In a recent speech to Parliament to table the 2016 Closing the Gap statement, the Prime Minister of Australia, Malcolm Turnbull, called on the words of Chris Sarra, the chairman of the Stronger Smarter Institute, to explore what would truly make a difference to Australian Indigenous lives. Quoting Chris, the Prime Minister set out the following three priorities:

“Firstly, acknowledge, embrace and celebrate the humanity of Indigenous Australians. Secondly, bring us policy approaches that nurture hope and optimism rather than entrench despair. And lastly, do things with us, not to us. Do things with us, not to us.”

These were the exact sentiments expressed by participants in our discussion group, representing diverse First Nations peoples.

There are so many parallels in the experiences of Indigenous communities that have a history of colonisation. These experiences have included, but are not limited to, displacement from country, from family, from language, from ritual, from sacred laws, from spiritual connection, from cultural identity and pride.

As researchers and practitioners working with Indigenous or First Nations families, this gathering reminded us that we need to start at the beginning of each family’s story. This means learning about and acknowledging what generations before have experienced. What traumas did they suffer? What parenting strengths and wisdom have been passed down?

Then, if we are to truly engage with families, we need to make our services appealing and accessible. Trust is the crucial thing.

Each practitioner has their own standing and relationships in community, and can develop those relationships by deepening their understanding and respect for local culture. They can engage with and learn from Elders, partner with Aboriginal organisations, and work with local champions who see the value of bringing evidence-based programs out of universities and into reality in community to give every child the best possible chance in life.

Our own research has shown that a parenting group can be a first, safe step in accessing a service agency, and can lead to parents developing the confidence and trust to access other health, mental health and community services.

Truly humbling

We’ve come a long way. I was first approached in 1996, when Triple P was brand new and dissemination was a fledging process, to look at somehow making Triple P more attractive, relevant and accessible for young Indigenous families in Brisbane.

These young parents were in trouble – with day-to-day problems coping with the law, with cultural identity, with racism, and with the struggle of living in two societies.

We consulted with community representatives locally, then state-wide, and then nationally and made steps towards making Triple P culturally sensitive and engaging.

It is truly humbling to see so many wonderful practitioners around the world take those small steps that we made in a little office in Brisbane 20 years ago and make them flourish.

It also heartens me to think that some of those first ‘Triple P babes’ have now grown up and are doing great work in their communities. A whole new generation of positive, motivated Indigenous parents.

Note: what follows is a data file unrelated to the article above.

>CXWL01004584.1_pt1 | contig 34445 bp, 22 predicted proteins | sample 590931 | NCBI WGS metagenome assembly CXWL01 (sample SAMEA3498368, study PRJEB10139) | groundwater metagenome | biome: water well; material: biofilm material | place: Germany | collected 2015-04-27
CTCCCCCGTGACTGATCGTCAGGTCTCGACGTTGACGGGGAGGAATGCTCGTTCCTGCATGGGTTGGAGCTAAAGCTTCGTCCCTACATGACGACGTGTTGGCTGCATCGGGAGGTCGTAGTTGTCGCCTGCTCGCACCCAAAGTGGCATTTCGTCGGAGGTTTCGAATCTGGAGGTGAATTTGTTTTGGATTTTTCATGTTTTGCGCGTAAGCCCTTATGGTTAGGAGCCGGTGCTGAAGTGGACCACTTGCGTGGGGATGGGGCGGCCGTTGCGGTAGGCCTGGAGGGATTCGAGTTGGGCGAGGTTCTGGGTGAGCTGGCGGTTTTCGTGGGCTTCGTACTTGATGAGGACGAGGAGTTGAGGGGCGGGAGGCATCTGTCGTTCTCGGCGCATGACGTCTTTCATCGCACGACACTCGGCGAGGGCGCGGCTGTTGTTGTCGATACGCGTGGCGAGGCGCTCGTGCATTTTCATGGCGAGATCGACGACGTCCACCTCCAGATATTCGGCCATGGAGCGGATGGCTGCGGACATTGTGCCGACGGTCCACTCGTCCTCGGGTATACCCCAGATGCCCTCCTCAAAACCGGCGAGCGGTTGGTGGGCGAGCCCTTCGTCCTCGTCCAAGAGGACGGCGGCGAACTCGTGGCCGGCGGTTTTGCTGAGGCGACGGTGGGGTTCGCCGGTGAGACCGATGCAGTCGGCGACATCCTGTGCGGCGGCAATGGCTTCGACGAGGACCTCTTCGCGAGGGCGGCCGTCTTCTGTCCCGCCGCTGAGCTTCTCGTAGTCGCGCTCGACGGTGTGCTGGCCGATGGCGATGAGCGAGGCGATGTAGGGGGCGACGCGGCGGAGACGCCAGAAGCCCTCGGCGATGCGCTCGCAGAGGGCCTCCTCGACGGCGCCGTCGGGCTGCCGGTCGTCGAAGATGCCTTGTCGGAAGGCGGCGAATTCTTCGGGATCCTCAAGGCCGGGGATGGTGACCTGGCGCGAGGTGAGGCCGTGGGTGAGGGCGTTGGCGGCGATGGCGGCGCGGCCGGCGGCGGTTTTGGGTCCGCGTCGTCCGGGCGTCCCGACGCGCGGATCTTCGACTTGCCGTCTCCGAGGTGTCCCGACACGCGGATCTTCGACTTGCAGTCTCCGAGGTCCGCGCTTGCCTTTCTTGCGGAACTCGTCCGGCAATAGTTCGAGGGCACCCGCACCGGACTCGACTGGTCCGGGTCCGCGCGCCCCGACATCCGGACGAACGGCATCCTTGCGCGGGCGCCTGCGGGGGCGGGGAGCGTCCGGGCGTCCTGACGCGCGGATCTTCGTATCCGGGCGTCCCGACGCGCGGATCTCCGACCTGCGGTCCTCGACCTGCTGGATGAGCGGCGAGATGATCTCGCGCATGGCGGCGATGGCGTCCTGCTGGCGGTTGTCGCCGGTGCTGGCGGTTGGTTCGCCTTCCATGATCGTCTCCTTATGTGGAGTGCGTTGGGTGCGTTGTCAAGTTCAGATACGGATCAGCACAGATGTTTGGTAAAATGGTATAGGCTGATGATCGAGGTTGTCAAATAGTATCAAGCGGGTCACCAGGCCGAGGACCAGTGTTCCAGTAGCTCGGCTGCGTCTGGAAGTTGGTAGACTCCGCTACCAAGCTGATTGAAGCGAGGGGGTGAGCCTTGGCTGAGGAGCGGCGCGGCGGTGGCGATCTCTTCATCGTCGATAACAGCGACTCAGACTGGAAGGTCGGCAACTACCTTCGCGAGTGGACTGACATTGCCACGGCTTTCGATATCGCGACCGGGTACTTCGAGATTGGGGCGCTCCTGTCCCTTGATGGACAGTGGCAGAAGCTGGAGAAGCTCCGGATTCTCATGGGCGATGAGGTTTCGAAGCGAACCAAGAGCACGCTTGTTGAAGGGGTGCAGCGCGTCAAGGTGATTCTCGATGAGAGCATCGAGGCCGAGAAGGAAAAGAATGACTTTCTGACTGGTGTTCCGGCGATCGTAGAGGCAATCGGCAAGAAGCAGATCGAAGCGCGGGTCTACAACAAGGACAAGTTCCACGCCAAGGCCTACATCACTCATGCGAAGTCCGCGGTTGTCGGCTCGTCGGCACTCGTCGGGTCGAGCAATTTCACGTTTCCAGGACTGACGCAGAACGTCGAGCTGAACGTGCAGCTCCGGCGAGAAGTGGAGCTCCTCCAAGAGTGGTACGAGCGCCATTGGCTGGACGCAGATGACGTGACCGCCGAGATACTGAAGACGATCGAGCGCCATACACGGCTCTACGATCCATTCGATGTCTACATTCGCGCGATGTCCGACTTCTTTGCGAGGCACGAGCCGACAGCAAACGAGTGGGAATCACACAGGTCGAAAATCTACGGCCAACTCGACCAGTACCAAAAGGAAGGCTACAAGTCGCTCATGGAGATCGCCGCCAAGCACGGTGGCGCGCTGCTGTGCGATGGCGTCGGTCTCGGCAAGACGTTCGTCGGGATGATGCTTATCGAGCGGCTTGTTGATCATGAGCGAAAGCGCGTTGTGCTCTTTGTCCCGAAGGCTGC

Over the years, we have learned that success comes when communities choose when they are ready for change, and when researchers, developers and communities work together to decide how they want to incorporate existing programs to meet the community’s needs. As Chris Sarra said, doing it together.

It’s not so much that programs need to change, it’s that the way they are delivered that needs to have relevance and context.

Draw on traditions to connect with each family’s origins

Our discussion group impressed that, in the end, it is not up to program developers to somehow create myriad localised variations to incorporate every culture into their programs. It’s up to practitioners to incorporate programs into their own ways of being and understanding. The aim is to implement evidence-based programs flexibly, without losing the key ingredients. Practitioners should embrace local culture and draw on each tribe’s own traditions to connect to each family’s origins, and help them find their own cultural knowledge, aspirations and practices.

As one Indigenous practitioner said at HFCC in Banff:

“It’s about bringing Triple P to our culture, not the other way around.”

To be truly pan-Indigenous, a program needs to provide a structure to connect effective parenting principles and strategies to each family’s lived experience of family. Flexible tailoring is not only permitted, it is required … for each family, community and era.

The principles and practices of positive parenting are not new. As one of the group participants shared with us:

“Our great grandmothers were patient and firm. Triple P is helping our families come back to our cultural traditions. It’s bringing us full circle.”

Pride and gratitude

These words make me so proud of what we are achieving collectively. There are so many people to thank for sharing their knowledge, learnings and successes with Triple P over the years, and most recently at the HFCC. Such enthusiasm and openness feed our passion for making programs such as Triple P accessible to every family.

Imagine if more Indigenous communities around the world could help reconnect young parents with their cultural heritage using evidence-based programs such as Triple P as a catalyst. Building strength on strength.

As a program developer and researcher who has spent the last 20 years exploring the fit of Triple P in Indigenous communities, this feedback has been overwhelming. I really do believe we are coming full circle.